'No constituency for orange rivers'

It’s time for Congress to jump-start abandoned mine cleanups 

In testimony before Congress, Trout Unlimited President and CEO Chris Wood pressed lawmakers to clear the way for “Good Samaritan” agencies and groups like TU to clean up pollution from abandoned hardrock mines that plague the landscape. 

Chris Wood’s testimony begins at 00:49

Every single day, tens of thousands of mines leach millions of gallons of toxic metals and pollution into rivers and streams, including 40 percent of headwater streams across the West.  

“There is no constituency for orange rivers.”

TU President and CEO Chris Wood

“I often describe TU as the patron saint of neglected environmental causes. No issue is more neglected than the damage caused by abandoned mines,” Wood said. “These headwater systems are the sources of our coldest and cleanest water. They provide refuge for many species of native trout and salmon. More than half of these polluted streams are important sources of drinking water.”

Polluted drainage from abandoned mines is contaminating our clean water in the San Juan Mountains and across the West.

Good Samaritan legislation, sponsored by U.S. Sens. Martin Heinrich (D-NM) and Jim Risch (R-ID) and more than a dozen other legislators in both parties, would set up a pilot program to permit 15 low-risk cleanups and prove that the concept works.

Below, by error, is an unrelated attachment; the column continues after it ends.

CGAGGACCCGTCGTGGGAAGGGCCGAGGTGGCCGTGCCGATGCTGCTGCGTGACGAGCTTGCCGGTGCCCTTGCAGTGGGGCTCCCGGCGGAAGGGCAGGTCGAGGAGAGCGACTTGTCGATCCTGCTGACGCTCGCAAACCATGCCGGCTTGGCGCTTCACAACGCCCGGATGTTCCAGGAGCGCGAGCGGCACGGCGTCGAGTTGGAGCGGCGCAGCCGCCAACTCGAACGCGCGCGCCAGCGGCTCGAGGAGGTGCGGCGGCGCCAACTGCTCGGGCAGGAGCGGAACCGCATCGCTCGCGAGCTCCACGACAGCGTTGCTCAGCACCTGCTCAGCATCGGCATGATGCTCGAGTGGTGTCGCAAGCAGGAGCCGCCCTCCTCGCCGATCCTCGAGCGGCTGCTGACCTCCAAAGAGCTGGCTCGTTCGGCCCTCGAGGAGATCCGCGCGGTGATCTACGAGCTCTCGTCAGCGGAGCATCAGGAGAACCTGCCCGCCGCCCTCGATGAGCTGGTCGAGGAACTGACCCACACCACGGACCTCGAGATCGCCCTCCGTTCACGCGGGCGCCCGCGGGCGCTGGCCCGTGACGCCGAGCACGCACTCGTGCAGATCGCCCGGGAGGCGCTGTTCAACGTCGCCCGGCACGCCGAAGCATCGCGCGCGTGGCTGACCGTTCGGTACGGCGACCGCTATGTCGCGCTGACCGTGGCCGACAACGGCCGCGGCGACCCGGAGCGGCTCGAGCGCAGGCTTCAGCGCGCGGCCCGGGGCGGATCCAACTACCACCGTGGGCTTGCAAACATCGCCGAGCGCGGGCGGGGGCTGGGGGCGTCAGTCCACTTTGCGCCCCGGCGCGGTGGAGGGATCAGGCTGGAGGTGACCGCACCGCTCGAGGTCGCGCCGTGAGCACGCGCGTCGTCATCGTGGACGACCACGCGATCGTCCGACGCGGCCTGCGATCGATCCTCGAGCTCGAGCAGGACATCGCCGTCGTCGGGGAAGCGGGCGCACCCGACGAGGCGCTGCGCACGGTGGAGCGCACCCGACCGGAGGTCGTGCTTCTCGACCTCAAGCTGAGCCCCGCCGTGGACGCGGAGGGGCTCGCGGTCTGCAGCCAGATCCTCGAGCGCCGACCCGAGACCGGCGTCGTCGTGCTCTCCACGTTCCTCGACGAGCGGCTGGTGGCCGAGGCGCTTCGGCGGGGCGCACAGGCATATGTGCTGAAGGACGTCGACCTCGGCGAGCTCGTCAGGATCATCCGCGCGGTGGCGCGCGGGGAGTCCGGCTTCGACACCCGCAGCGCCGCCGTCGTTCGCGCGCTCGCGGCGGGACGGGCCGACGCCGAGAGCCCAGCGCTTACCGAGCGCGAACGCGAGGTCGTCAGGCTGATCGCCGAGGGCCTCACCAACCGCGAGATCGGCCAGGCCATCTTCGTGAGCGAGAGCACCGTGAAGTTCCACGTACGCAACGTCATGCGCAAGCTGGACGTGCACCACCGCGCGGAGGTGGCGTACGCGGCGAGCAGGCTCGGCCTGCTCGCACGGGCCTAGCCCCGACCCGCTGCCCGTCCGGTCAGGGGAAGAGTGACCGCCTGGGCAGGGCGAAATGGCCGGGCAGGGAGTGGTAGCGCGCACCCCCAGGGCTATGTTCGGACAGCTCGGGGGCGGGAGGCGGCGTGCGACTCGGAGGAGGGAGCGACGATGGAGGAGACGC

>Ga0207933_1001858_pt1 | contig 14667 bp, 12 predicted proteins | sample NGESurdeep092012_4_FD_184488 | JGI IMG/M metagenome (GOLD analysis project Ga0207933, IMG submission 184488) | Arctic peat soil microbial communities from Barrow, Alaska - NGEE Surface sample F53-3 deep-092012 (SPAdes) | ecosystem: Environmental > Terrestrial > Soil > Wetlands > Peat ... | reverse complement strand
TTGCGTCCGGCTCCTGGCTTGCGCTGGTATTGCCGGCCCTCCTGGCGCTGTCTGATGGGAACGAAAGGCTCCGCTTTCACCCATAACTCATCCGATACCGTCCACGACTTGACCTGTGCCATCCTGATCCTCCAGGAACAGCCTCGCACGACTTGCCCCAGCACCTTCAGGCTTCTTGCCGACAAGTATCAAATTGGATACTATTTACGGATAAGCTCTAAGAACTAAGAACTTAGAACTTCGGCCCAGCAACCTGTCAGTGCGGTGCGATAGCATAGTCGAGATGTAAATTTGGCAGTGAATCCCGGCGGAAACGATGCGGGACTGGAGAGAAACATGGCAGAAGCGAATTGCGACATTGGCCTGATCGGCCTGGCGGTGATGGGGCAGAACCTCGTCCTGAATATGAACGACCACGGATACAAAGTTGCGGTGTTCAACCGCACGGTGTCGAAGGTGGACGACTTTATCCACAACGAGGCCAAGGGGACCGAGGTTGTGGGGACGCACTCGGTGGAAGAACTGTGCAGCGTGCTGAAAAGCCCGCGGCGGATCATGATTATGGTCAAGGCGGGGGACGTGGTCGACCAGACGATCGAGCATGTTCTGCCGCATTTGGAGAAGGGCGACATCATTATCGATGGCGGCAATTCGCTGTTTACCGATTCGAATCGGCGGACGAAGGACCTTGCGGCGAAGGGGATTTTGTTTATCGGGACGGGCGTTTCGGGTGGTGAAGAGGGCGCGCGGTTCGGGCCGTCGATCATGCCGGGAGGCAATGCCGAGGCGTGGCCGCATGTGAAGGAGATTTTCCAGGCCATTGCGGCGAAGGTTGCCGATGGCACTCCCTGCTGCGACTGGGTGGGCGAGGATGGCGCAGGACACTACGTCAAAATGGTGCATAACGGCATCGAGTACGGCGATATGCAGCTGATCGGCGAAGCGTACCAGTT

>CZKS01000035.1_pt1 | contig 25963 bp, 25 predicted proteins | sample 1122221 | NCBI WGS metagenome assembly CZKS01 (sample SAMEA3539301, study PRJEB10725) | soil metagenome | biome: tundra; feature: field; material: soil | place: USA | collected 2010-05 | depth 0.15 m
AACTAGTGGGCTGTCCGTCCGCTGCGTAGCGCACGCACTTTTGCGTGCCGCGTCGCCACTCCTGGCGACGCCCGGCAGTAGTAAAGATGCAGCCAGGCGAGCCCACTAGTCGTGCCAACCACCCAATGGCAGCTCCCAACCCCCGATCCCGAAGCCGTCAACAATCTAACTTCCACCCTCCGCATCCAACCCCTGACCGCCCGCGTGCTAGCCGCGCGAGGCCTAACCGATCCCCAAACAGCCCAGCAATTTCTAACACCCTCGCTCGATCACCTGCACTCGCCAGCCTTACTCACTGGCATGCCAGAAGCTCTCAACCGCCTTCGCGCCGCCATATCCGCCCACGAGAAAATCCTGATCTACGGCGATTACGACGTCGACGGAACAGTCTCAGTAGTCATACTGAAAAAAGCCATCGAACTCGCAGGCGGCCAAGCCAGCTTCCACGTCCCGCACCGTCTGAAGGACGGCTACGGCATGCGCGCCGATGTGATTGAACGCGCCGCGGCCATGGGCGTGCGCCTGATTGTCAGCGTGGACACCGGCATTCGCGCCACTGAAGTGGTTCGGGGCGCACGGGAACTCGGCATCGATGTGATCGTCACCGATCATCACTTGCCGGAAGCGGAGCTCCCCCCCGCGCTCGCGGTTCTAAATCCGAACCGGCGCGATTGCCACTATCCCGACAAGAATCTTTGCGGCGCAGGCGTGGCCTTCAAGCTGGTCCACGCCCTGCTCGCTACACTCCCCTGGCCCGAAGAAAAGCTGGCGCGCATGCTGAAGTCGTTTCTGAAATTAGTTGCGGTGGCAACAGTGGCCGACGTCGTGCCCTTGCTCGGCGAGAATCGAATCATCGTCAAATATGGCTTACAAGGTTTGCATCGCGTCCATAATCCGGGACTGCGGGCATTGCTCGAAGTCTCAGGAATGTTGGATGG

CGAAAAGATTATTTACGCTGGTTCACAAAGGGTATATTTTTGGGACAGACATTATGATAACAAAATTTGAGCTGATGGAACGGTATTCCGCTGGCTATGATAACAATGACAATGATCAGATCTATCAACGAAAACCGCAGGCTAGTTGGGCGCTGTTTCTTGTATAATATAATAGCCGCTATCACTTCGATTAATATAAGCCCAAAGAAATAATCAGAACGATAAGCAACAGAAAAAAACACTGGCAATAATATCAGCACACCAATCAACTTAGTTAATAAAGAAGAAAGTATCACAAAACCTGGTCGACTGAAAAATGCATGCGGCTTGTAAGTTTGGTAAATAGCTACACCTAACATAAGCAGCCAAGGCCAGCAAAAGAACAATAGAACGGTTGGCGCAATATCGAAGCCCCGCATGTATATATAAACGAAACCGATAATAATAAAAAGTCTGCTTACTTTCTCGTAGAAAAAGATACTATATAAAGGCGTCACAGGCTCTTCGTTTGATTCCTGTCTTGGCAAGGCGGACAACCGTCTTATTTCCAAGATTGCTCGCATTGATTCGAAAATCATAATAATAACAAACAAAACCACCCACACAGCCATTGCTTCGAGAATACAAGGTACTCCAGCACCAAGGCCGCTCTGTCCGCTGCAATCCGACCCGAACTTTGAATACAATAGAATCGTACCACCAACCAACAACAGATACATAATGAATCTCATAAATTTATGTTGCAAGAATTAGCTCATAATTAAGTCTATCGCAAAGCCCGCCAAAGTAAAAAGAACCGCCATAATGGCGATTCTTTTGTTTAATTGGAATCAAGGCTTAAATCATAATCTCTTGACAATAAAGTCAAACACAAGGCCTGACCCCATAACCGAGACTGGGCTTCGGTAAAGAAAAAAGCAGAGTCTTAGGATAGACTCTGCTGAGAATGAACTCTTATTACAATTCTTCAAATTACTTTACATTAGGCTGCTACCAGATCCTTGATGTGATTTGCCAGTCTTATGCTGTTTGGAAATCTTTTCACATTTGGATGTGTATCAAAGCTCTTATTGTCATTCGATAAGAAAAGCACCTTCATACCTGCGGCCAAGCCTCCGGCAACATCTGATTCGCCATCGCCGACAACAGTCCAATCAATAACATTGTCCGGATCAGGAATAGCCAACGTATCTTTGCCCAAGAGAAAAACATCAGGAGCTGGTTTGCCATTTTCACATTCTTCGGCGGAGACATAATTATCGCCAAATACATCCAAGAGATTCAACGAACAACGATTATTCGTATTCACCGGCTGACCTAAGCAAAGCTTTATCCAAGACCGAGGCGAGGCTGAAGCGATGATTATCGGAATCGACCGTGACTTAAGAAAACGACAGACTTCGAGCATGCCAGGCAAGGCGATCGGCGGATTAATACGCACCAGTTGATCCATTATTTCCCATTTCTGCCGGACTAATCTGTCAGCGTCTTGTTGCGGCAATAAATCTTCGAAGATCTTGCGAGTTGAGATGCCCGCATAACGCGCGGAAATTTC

That would set the stage for Good Sam organizations and agencies to tackle the problem at scale.

“Taken together, these pilot projects will allow for Good Samaritans to make our water more drinkable, fishable, and swimmable,” Wood told lawmakers. “There is no constituency for orange rivers. We should be able to work together to pass this tailored pilot program, learn from it, and then get to work at scale to recover the lands and waters upon which we all depend.”  

The bill’s congressional champions also called for their colleagues to advance Good Sam legislation.

“We need a new approach,” said Heinrich. “Our communities simply can’t wait any longer to start cleaning up this pollution.”

U.S. Sen. Mark Kelly (D-AZ), who is also sponsoring the Good Sam legislation, said Arizona has hundreds of abandoned mines that are polluting waters. “These threats are threats to potential sources of drinking water, and they need to be taken seriously.”

Now it’s your turn. Join us in speaking up in support of clean water and healthy fisheries.  

Take a minute to reach out to your congressional representatives and ask for their support for Good Sam mine cleanup. 

Learn more: 

On mining cleanups, it’s long past time. 

We want to clean pollution caused by mines. A legal landmine stands in the way. 

This Mining Law is 150 years old. We need to modernize it.